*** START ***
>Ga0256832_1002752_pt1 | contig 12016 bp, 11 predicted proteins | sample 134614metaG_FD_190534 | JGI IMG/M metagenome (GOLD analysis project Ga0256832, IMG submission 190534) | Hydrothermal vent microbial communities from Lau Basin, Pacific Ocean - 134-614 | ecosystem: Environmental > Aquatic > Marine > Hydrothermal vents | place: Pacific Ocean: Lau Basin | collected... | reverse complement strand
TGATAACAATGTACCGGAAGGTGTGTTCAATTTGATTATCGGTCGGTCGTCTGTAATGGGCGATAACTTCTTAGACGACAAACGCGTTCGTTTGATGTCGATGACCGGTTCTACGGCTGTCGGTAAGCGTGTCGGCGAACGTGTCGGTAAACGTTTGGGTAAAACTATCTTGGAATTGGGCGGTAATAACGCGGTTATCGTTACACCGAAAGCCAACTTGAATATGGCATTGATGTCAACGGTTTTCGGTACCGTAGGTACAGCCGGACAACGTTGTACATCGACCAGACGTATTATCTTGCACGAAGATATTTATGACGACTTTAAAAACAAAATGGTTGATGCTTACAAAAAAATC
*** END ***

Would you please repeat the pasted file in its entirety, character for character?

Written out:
>Ga0256832_1002752_pt1 | contig 12016 bp, 11 predicted proteins | sample 134614metaG_FD_190534 | JGI IMG/M metagenome (GOLD analysis project Ga0256832, IMG submission 190534) | Hydrothermal vent microbial communities from Lau Basin, Pacific Ocean - 134-614 | ecosystem: Environmental > Aquatic > Marine > Hydrothermal vents | place: Pacific Ocean: Lau Basin | collected... | reverse complement strand
TGATAACAATGTACCGGAAGGTGTGTTCAATTTGATTATCGGTCGGTCGTCTGTAATGGGCGATAACTTCTTAGACGACAAACGCGTTCGTTTGATGTCGATGACCGGTTCTACGGCTGTCGGTAAGCGTGTCGGCGAACGTGTCGGTAAACGTTTGGGTAAAACTATCTTGGAATTGGGCGGTAATAACGCGGTTATCGTTACACCGAAAGCCAACTTGAATATGGCATTGATGTCAACGGTTTTCGGTACCGTAGGTACAGCCGGACAACGTTGTACATCGACCAGACGTATTATCTTGCACGAAGATATTTATGACGACTTTAAAAACAAAATGGTTGATGCTTACAAAAAAATC